Not all flakes are created equal, though. Kingsley’s hi-tech camera uncovered some patches of seborrheic dermatitis (a common inflammatory skin condition where the flakes appear yellow and sticky) which is often mistaken for dandruff. I’m no stranger to this and thought that I had got it under control, but Kingsley’s advice was simple: to wash my hair more frequently. “[Seborrheic dermatitis is caused by] an overgrowth of a yeast called malassezia,” said Kingsley. She added that everyone has this yeast, but it tends to thrive in an oily environment. “That’s one reason why shampooing is so important,” said Kingsley, “because you’re depriving [the yeast] of its food source. Then you can use topicals like shampoos, tonics and masks to help [further] reduce their levels.” I’ve found my groove every other day, but washing your hair as often as is manageable can help to improve the condition of your scalp.

Myth: You Should Go As Long As Possible Without Washing Your Hair 

Recently trending on TikTok, the concept of “hair training” consists of going as long as possible without washing your hair in order to somehow “train” your scalp into not producing as much oil in future. I put the idea to Kingsley, who told me that you cannot train your hair or scalp. Now imagine treating your face in the same way. Personally, I’d be dealing with greasy skin, excessive breakouts and eventually hyperpigmentation as a result of those spots. Considering your scalp is an extension of the skin on your face, regularly washing your hair — as often as you can manage depending on your lifestyle and styling habits — is beneficial.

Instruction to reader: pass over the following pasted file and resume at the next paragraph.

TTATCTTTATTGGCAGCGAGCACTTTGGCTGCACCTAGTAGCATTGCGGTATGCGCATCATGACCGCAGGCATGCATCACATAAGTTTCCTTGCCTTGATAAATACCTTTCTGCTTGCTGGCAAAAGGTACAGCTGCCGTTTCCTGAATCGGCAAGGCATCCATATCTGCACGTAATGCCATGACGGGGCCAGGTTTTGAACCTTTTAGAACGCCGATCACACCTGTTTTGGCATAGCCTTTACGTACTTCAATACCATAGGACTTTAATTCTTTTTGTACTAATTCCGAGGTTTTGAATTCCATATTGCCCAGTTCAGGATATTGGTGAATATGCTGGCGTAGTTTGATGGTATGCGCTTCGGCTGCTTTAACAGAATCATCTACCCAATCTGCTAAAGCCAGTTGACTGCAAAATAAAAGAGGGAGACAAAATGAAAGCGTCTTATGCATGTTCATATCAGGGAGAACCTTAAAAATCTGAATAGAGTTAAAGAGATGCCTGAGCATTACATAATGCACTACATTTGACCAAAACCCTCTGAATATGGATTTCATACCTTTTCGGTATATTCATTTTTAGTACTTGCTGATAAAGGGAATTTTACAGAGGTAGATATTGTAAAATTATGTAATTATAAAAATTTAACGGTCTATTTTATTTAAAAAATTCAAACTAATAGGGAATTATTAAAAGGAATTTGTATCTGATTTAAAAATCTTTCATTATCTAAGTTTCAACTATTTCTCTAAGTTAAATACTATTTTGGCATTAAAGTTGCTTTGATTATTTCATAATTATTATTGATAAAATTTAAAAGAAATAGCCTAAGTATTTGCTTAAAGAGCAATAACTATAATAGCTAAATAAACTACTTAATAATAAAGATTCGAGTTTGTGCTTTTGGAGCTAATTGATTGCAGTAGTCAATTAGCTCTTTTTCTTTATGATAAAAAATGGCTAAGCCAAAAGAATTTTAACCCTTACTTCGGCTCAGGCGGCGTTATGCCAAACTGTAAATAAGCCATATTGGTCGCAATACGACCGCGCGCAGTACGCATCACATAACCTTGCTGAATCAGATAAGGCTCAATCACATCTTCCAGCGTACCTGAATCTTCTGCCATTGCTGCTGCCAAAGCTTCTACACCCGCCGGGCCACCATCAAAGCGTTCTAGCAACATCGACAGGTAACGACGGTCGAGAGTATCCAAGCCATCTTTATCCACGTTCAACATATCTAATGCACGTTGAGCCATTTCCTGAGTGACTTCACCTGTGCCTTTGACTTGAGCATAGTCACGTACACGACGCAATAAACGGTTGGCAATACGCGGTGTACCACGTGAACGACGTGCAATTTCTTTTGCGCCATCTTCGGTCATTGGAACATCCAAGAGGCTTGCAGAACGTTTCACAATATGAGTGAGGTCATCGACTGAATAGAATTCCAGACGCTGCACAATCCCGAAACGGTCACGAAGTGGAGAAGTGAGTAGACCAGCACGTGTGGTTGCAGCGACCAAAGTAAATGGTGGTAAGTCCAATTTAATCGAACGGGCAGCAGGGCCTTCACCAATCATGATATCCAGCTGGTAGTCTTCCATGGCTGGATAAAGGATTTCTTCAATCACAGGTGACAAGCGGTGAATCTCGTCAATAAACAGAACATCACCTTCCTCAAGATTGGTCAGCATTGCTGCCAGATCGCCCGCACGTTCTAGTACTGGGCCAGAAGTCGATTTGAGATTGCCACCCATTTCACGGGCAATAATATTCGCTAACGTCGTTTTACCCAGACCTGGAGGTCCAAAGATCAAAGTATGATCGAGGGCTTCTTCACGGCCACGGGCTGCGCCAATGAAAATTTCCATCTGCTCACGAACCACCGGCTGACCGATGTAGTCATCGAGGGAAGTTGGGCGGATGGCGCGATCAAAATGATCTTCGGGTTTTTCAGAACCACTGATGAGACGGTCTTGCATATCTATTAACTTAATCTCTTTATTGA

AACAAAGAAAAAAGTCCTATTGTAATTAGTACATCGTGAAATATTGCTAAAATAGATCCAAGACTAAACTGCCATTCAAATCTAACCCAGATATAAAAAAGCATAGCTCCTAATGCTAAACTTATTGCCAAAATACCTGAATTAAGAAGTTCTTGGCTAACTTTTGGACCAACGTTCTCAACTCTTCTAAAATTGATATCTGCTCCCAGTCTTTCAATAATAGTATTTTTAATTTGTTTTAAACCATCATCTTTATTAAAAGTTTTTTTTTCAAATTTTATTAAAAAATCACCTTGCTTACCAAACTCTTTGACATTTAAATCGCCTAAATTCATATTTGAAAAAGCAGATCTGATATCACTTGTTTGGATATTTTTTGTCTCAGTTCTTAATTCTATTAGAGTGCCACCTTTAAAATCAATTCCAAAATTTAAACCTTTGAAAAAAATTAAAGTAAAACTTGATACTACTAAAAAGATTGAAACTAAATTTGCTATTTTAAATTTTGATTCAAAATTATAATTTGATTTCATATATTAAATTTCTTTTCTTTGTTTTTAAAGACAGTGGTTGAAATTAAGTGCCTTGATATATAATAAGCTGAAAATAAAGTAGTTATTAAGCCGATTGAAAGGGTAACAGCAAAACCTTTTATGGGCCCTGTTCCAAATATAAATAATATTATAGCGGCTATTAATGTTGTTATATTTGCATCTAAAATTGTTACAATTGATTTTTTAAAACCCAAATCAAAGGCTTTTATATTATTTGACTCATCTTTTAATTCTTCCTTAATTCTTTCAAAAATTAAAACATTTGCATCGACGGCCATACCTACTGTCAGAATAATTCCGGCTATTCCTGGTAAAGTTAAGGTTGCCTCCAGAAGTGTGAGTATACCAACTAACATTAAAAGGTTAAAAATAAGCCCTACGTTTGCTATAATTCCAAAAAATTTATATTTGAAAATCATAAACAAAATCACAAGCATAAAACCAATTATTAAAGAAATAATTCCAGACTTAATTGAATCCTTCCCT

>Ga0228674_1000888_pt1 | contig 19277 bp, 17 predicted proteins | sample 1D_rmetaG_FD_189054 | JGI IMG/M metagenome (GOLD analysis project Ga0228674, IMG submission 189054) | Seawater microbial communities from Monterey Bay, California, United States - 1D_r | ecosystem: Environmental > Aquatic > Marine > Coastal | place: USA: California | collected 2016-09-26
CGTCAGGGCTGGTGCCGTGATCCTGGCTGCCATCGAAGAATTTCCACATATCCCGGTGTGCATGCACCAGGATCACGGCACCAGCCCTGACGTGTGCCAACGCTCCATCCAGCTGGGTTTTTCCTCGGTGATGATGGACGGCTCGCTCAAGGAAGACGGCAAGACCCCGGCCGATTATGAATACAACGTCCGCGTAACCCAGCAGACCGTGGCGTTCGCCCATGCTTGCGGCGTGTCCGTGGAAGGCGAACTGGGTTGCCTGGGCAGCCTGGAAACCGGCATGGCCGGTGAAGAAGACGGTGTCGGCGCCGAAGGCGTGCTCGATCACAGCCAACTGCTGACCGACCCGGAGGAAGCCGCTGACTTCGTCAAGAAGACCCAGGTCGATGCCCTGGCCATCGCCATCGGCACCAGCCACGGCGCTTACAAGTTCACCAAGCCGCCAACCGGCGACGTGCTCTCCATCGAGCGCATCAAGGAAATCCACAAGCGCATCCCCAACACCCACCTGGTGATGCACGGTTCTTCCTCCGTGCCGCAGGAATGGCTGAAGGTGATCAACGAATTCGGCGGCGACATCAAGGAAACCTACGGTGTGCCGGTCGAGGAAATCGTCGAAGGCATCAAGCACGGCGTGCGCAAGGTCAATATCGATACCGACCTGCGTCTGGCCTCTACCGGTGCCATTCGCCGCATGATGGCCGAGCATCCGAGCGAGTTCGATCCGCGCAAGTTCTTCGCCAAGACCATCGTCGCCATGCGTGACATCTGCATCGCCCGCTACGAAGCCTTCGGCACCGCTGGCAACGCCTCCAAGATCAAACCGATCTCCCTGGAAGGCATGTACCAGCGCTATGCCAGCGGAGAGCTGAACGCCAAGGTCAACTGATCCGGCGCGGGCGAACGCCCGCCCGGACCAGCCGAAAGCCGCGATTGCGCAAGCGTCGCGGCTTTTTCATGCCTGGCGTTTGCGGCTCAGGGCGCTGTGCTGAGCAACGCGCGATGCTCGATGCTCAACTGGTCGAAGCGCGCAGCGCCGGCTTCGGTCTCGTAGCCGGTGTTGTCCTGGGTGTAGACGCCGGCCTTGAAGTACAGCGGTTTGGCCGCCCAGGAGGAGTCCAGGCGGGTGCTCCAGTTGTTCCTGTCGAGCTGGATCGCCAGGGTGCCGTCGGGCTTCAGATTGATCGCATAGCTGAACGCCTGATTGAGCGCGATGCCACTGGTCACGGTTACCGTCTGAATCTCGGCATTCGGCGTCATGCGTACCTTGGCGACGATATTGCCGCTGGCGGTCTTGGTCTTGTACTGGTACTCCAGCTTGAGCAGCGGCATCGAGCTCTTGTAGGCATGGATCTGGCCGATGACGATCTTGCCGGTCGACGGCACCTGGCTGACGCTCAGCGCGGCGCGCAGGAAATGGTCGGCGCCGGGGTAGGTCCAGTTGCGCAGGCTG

What’s more, Kingsley advised shampooing twice: The first wash helps to dislodge dirt, oil and hair products and the second makes sure it’s all lifted away. Kingsley’s top tip is to spend at least a minute massaging in the lather, concentrating on the scalp, rather than the lengths. If you can do it for longer without the arm ache, even better. (I timed almost three minutes when Kingsley’s treatment team washed my hair following our consultation and it certainly extended the lifespan of my blowdry.)
Lastly, it’s a myth that washing your hair frequently will “dry out” your scalp. Kingsley told me that the scalp is a particularly oily environment considering that it’s host to hundreds of thousands of glands inside hair follicles. Unless you’re shampooing two or three times a day, said Kingsley, it’s highly unlikely that washing your hair more regularly will cause a dry scalp.